Methyl ethyl ketone/toluene (=1/1, at mass ratio) 400 parts by mass

(2-4) Preparation of Sample 104 (This invention)

Sample 104 was prepared by multi-layer coating in the same manner as Sample 103, except that the receptor layer B was replaced with the receptor layer C having the following composition. Immediately after the coating, the layers were dried at 50 C. for 16 hours. The coating was performed so that coating amounts of the intermediate layer B and the receptor layer C after drying would be 15 g/m2 and 3.0 g/m2, respectively.

Receptor layer C
Polymer P-1 100 parts by mass
Amino-modified silicone  5 parts by mass
(Trade name: X-22-3050C, manufactured by Shin-Etsu
Chemical Co., Ltd.)
Epoxy-modified silicone  5 parts by mass
(Trade name: X-22-300E, manufactured by Shin-Etsu
Chemical Co., Ltd.)
Methyl ethyl ketone/toluene (=1/1, at mass ratio) 400 parts by mass

(2-5) Preparation of Sample 105 (This invention)

Sample 105 was prepared by multi-layer coating in the same manner as Sample 103, except that the receptor layer B was replaced with the receptor layer D having the following composition. Immediately after the coating, the layers were dried at 50 C. for 16 hours. The coating was performed so that coating amounts of the intermediate layer B and the receptor layer D after drying would be 15 g/m2 and 3.0 g/m2, respectively.

Receptor layer D
Polymer P-3 100 parts by mass
Amino-modified silicone  5 parts by mass
(Trade name: X-22-3050C, manufactured by Shin-Etsu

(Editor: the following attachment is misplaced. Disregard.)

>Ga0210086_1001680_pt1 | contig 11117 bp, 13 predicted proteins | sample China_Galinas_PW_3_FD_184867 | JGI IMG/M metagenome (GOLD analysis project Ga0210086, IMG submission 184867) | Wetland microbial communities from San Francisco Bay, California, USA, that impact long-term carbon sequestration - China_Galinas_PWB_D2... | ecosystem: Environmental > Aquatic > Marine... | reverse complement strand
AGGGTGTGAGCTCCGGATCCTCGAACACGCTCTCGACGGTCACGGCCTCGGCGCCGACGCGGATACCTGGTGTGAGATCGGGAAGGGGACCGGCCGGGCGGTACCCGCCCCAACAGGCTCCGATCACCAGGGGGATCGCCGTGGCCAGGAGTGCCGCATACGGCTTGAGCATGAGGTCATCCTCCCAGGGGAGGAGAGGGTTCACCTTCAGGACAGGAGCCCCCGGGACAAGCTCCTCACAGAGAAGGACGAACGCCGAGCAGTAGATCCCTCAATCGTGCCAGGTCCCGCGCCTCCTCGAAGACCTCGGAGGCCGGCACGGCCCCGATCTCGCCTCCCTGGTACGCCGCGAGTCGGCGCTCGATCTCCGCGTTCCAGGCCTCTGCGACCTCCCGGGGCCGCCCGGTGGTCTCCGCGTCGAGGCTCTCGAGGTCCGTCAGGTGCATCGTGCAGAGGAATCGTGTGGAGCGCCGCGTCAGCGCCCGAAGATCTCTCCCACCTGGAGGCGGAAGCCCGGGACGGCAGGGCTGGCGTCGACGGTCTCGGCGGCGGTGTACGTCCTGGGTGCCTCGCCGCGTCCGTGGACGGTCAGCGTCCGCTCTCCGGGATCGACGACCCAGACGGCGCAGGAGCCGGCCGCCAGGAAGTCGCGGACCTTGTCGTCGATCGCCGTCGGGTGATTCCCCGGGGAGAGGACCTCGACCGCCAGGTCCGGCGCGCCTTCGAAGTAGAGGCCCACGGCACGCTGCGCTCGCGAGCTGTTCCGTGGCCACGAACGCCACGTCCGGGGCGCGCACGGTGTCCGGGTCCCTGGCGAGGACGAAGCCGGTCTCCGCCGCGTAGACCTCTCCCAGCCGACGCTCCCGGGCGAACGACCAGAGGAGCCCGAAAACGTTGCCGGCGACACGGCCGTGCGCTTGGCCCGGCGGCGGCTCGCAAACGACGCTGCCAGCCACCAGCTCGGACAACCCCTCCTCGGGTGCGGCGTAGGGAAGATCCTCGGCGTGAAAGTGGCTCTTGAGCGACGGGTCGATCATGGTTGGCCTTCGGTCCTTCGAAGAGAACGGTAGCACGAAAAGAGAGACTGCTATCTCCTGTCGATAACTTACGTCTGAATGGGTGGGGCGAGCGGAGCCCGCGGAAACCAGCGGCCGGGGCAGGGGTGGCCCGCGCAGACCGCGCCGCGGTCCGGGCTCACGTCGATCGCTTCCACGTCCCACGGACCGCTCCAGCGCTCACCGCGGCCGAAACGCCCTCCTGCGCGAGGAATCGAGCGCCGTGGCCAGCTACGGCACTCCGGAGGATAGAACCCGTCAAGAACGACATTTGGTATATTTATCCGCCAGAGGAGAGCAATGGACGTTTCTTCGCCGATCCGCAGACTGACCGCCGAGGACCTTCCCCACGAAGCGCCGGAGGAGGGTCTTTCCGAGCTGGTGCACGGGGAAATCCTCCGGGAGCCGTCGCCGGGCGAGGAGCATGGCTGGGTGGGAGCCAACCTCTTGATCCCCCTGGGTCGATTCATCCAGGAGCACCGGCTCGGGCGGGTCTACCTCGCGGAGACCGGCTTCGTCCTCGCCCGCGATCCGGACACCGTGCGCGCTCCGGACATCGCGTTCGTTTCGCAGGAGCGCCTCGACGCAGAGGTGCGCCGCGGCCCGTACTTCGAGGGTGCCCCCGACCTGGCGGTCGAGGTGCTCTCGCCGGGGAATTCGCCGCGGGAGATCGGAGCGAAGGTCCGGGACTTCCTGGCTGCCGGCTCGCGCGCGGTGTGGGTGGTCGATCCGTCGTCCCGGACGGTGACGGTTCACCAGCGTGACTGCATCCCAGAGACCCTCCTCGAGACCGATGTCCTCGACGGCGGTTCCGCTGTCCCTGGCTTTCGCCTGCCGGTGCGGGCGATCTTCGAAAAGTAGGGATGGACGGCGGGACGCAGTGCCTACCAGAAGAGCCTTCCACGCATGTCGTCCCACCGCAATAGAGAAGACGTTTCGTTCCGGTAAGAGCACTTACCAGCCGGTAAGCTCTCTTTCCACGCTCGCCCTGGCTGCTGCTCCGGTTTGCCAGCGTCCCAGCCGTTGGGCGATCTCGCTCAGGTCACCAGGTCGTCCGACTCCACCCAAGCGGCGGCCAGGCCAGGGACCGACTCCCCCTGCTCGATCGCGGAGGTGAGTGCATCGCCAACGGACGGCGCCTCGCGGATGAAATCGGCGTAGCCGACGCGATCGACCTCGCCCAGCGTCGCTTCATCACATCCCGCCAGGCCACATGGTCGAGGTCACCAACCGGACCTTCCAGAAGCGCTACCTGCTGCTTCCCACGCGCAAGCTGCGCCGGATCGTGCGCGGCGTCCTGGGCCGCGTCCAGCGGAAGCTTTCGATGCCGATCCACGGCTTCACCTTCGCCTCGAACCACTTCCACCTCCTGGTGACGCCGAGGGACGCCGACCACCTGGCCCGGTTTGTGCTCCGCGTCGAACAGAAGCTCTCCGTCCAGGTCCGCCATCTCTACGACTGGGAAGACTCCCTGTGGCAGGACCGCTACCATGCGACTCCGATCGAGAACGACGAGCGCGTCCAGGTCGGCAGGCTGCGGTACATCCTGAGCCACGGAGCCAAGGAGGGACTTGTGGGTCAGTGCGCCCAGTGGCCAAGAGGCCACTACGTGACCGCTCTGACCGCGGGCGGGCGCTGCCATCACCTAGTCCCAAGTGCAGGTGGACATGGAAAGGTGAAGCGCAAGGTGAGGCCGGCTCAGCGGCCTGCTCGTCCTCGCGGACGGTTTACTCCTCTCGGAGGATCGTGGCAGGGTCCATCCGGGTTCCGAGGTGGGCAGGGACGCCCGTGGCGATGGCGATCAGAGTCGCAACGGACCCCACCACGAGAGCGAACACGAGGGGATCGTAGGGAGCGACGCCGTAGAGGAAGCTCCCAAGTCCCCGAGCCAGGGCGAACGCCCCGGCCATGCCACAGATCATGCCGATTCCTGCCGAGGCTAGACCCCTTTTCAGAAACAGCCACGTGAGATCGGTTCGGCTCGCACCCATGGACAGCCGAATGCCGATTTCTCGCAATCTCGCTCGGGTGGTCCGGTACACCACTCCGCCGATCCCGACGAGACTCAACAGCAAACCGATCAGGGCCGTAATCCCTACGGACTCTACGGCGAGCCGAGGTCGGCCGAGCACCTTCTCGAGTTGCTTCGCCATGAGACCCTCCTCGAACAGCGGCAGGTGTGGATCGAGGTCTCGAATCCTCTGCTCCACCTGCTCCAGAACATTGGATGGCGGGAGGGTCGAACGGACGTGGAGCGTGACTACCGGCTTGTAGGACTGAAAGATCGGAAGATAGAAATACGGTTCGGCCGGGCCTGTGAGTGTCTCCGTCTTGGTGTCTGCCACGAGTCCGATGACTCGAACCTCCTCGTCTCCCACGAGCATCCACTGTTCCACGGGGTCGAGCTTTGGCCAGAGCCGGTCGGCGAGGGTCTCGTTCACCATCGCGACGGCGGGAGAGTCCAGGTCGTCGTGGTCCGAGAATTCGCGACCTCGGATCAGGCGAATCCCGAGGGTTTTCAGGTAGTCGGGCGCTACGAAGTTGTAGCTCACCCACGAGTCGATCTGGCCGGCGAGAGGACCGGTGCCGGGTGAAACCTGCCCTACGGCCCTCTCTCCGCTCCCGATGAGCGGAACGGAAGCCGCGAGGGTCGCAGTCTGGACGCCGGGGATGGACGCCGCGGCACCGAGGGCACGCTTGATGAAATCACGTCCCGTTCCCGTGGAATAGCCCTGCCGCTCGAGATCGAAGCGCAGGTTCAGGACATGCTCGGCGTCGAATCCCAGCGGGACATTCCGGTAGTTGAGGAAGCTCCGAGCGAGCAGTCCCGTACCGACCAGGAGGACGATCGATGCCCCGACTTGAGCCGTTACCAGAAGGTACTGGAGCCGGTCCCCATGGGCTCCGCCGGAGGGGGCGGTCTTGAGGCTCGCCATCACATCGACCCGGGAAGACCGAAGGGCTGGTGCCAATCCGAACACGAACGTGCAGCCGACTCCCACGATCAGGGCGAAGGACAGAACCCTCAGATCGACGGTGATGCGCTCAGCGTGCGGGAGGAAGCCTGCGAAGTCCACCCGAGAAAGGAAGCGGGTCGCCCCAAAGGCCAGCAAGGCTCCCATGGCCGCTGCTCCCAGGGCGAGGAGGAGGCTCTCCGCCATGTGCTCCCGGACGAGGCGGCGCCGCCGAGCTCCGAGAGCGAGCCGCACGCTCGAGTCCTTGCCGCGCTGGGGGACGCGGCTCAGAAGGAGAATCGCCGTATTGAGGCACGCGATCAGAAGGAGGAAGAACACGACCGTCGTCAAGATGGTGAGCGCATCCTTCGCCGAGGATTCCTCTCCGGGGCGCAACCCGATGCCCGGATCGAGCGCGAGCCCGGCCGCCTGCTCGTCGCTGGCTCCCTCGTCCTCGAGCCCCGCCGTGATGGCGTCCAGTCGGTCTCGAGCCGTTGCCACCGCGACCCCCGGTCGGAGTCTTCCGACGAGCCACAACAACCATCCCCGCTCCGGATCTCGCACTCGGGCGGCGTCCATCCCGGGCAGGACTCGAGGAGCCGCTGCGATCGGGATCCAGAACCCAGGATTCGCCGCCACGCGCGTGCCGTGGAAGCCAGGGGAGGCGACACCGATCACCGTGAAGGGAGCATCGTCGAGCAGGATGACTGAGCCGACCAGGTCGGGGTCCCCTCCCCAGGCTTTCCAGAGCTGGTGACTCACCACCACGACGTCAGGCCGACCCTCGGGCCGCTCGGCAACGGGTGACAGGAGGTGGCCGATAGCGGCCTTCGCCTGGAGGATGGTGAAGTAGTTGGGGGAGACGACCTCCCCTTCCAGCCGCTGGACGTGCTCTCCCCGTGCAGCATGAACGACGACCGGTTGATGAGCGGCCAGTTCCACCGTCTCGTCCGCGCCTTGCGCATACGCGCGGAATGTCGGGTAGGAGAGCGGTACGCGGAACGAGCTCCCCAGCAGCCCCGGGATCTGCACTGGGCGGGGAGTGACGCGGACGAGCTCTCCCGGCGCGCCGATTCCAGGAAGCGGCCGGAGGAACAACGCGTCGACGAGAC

Chemical Co., Ltd.)
Epoxy-modified silicone  5 parts by mass
(Trade name: X-22-300E, manufactured by Shin-Etsu
Chemical Co., Ltd.)
Methyl ethyl ketone/toluene (=1/1, at mass ratio) 400 parts by mass

(2-6) Preparation of Sample 106 (This invention)

Sample 106 was prepared by multi-layer coating in the same manner as Sample 103, except that the receptor layer B was replaced with the receptor layer E having the following composition. Immediately after the coating, the layers were dried at 50 C. for 16 hours. The coating was performed so that coating amounts of the intermediate layer B and the receptor layer E after drying would be 15 g/m2 and 3.0 g/m2, respectively.

Receptor layer E
Polymer P-7 100 parts by mass
Amino-modified silicone  5 parts by mass
(Trade name: X-22-3050C manufactured by Shin-Etsu
Chemical Co., Ltd.)
Epoxy-modified silicone  5 parts by mass
(Trade name: X-22-300E, manufactured by Shin-Etsu
Chemical Co., Ltd.)
Methyl ethyl ketone/toluene (=1/1, at mass ratio) 400 parts by mass

(2-7) Preparation of Sample 107 (This invention)

Sample 107 was prepared by multi-layer coating in the same manner as Sample 103, except that the receptor layer B was replaced with the receptor layer F having the following composition. Immediately after the coating, the layers were dried at 50 C. for 16 hours. The coating was performed so that coating amounts of the intermediate layer B and the receptor layer F after drying would be 15 g/m2 and 3.0 g/m2, respectively.

Receptor layer F
Polymer P-9 100 parts by mass
Amino-modified silicone  5 parts by mass
(Trade name: X-22-3050C, manufactured by Shin-Etsu
Chemical Co., Ltd.)
Epoxy-modified silicone  5 parts by mass
(Trade name: X-22-300E, manufactured by Shin-Etsu
Chemical Co., Ltd.)
Methyl ethyl ketone/toluene (=1/1, at mass ratio) 400 parts by mass

(2-8) Preparation of Sample 108 (This invention)

Sample 108 was prepared in the same manner as Sample 107, except that the Polymer P-9 in the receptor layer F was replaced with the Polymer P-26 in an equivalent amount by mass.